In 1998, a man named Russell Weston killed two police officers in a shootout at the U.S. Capitol, using a .38-caliber gun that he had acquired with a gun permit he got from his home state of Illinois. When he filled out his federal form, he answered, like Cho, that he had no record of mental illness. Illinois officials were unaware that Weston had been ordered to a mental institution for a 90-day evaluation in Montana two years earlier. Why didn't they know? Montana's strict privacy laws prevent the reporting of commitments to law enforcement.

 

quote:
Shame on NBC, CNN and all for doing just what the killer wanted, and probably adding fuel to a copycat incident.
Definitely.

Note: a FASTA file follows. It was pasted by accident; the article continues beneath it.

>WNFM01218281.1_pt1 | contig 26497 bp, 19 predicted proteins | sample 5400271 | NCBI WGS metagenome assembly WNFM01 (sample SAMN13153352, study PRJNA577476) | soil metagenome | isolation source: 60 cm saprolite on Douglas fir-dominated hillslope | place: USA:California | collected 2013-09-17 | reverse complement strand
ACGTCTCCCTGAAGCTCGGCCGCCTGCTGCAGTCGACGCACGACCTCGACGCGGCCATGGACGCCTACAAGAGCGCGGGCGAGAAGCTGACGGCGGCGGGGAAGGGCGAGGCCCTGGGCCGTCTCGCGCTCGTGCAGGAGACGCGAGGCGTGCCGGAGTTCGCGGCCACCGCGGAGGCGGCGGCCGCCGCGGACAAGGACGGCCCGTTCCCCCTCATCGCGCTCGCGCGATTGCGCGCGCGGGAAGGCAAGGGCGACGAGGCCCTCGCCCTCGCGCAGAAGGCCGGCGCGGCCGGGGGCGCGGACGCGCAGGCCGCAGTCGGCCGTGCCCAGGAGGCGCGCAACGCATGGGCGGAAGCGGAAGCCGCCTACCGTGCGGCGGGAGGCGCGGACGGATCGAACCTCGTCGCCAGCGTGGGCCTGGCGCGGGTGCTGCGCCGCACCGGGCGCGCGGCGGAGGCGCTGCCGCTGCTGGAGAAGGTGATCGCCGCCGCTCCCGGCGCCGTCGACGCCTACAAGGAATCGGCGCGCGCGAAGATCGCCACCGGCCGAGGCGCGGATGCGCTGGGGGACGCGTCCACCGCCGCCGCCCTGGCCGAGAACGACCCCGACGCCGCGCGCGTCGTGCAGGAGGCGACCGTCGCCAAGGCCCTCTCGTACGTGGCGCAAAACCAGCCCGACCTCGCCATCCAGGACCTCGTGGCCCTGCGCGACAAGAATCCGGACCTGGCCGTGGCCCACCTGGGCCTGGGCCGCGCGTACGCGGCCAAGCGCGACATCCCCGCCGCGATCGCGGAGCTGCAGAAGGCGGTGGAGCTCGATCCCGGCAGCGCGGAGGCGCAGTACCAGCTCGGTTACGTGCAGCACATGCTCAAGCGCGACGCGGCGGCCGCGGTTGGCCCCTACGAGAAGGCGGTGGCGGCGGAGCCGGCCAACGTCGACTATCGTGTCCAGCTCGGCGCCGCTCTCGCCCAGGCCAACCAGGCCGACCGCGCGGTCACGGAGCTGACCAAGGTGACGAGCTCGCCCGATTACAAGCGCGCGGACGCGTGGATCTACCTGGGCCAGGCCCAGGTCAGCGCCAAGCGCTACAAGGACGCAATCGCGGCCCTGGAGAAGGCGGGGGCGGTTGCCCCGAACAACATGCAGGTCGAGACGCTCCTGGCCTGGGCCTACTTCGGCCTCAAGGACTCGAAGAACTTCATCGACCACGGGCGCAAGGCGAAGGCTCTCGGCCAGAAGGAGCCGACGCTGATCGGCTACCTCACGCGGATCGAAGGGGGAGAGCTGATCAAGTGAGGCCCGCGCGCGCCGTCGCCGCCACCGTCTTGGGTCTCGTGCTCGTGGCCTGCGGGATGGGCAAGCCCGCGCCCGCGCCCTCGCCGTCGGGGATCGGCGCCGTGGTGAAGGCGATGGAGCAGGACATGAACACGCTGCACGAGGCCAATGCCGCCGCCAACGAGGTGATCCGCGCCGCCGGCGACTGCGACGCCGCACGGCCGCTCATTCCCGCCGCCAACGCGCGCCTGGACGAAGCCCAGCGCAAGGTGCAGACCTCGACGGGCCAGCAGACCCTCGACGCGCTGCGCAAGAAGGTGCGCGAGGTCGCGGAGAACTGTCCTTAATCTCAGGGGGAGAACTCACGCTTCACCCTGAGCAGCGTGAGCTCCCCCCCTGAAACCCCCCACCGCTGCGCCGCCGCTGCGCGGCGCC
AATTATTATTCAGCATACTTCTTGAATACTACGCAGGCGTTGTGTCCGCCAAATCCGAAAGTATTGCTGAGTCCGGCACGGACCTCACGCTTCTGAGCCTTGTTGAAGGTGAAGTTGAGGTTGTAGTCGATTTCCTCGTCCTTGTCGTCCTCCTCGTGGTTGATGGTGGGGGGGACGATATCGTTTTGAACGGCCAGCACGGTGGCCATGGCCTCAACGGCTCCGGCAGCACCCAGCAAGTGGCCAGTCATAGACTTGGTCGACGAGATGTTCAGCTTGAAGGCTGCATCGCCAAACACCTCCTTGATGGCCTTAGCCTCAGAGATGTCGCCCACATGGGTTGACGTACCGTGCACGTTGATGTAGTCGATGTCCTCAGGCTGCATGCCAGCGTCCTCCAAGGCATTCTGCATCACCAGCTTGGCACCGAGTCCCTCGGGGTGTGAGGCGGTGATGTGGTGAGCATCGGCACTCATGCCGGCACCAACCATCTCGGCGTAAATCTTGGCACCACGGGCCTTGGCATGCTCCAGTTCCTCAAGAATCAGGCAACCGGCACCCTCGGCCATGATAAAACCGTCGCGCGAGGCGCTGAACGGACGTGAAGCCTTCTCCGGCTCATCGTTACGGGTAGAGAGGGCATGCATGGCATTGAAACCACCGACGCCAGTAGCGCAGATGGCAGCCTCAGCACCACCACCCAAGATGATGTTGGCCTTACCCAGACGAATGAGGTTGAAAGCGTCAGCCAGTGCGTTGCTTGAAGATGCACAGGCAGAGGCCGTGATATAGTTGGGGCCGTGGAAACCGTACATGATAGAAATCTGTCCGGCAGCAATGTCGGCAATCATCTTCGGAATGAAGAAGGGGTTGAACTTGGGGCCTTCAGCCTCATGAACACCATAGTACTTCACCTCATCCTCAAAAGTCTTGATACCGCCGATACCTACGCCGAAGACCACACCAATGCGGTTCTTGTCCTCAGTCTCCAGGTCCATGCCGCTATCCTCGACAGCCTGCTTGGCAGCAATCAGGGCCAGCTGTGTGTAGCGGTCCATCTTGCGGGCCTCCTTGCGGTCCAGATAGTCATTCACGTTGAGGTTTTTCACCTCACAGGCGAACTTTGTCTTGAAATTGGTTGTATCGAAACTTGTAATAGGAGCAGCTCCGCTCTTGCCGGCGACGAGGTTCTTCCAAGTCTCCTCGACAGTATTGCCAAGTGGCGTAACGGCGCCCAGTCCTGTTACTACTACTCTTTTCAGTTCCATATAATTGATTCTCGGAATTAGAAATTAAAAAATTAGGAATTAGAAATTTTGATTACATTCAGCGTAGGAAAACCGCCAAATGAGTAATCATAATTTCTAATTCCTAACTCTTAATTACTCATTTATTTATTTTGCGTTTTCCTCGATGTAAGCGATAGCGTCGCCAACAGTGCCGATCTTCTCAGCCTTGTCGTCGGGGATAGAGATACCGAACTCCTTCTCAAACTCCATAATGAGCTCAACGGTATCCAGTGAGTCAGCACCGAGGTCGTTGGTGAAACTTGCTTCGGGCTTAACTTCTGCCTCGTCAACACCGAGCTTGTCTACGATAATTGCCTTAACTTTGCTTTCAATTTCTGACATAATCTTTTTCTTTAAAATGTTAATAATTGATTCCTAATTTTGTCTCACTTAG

quote:
... gun rights ...
#include <sarcasm.h>

Before making guns illegal, maybe the US should make heroin or cocaine illegal. If those drugs were illegal, almost no one would get hurt by them.

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Once a proud programmer of Apple II's, he now spends his days and nights in cheap dives fraternizing with exotic dancers....

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Stereo

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Icon 1 posted April 20, 2007 06:55      Profile for Stereo     Send New Private Message       Edit/Delete Post   Reply With Quote 
quote:
Originally posted by WinterSolstice:
quote:
Originally posted by ScholasticSpastic:
You'd have to be crazy to not want to see a therapist. Therein lies the problem. [Wink]

I disagree - you'd have to be crazy to want to see a therapist.

No thanks, I don't want any drugs to encourage me to subscribe to the group-think.